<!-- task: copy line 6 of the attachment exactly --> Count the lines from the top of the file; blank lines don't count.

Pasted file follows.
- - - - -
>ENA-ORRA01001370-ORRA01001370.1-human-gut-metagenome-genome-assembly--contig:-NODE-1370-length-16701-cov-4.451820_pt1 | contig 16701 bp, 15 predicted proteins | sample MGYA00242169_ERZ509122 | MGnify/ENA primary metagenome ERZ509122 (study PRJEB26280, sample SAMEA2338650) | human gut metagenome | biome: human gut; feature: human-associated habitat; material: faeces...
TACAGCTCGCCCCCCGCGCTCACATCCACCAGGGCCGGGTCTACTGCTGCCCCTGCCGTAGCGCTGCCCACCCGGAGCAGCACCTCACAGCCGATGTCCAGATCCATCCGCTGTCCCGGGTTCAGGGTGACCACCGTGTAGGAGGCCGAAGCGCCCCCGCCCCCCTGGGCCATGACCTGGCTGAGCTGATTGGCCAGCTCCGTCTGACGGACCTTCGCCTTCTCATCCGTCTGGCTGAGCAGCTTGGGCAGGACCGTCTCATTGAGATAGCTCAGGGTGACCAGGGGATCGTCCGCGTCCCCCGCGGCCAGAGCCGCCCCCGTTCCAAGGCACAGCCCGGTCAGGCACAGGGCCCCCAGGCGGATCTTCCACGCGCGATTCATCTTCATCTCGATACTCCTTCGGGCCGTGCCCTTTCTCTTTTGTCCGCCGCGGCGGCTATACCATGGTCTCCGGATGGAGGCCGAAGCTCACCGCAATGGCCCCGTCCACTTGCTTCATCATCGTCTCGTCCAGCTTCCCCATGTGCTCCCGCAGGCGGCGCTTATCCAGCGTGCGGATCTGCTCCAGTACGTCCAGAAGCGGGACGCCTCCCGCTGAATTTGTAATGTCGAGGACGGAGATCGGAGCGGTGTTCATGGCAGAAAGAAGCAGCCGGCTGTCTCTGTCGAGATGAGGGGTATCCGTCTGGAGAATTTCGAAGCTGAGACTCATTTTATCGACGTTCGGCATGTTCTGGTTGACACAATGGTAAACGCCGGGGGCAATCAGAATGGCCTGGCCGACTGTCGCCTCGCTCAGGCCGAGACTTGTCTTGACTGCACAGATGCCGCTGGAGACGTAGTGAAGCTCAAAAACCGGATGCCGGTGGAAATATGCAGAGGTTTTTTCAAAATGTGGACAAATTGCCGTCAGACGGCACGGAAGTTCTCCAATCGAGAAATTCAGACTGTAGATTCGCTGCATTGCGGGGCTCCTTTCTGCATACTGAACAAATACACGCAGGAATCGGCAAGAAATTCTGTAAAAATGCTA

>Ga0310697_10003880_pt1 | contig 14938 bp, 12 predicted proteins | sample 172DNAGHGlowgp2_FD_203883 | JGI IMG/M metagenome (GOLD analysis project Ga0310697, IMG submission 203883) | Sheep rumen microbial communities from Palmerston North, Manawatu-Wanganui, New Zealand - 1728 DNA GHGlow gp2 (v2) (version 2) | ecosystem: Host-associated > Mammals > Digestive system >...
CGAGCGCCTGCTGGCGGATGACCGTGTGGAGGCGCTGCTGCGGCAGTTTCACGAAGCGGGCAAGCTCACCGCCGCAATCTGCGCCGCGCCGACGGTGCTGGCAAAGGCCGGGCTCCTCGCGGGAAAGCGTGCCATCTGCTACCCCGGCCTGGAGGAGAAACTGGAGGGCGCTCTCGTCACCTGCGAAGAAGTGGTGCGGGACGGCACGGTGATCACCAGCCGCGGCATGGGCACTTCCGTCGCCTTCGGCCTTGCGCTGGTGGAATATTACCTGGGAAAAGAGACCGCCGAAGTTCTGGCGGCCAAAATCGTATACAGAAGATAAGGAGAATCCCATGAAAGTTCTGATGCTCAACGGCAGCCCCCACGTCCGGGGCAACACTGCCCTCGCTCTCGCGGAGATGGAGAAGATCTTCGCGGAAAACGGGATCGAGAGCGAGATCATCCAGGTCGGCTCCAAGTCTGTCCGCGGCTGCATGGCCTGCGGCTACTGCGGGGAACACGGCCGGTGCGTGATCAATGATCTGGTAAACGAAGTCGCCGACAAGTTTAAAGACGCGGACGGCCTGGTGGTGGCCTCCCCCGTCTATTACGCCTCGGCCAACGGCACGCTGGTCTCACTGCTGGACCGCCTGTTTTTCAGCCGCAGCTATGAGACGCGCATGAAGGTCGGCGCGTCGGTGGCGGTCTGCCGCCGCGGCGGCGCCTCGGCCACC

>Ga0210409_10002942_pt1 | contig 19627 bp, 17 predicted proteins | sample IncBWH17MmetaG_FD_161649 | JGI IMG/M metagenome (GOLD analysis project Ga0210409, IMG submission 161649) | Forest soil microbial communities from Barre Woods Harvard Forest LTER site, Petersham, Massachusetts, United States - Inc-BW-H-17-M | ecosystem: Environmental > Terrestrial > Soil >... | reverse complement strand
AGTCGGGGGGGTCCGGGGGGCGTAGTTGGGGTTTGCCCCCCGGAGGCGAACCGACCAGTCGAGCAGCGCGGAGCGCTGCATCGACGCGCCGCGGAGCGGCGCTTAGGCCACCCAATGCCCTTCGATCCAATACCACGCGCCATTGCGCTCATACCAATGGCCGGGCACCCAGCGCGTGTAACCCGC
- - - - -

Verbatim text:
AGTCGGGGGGGTCCGGGGGGCGTAGTTGGGGTTTGCCCCCCGGAGGCGAACCGACCAGTCGAGCAGCGCGGAGCGCTGCATCGACGCGCCGCGGAGCGGCGCTTAGGCCACCCAATGCCCTTCGATCCAATACCACGCGCCATTGCGCTCATACCAATGGCCGGGCACCCAGCGCGTGTAACCCGC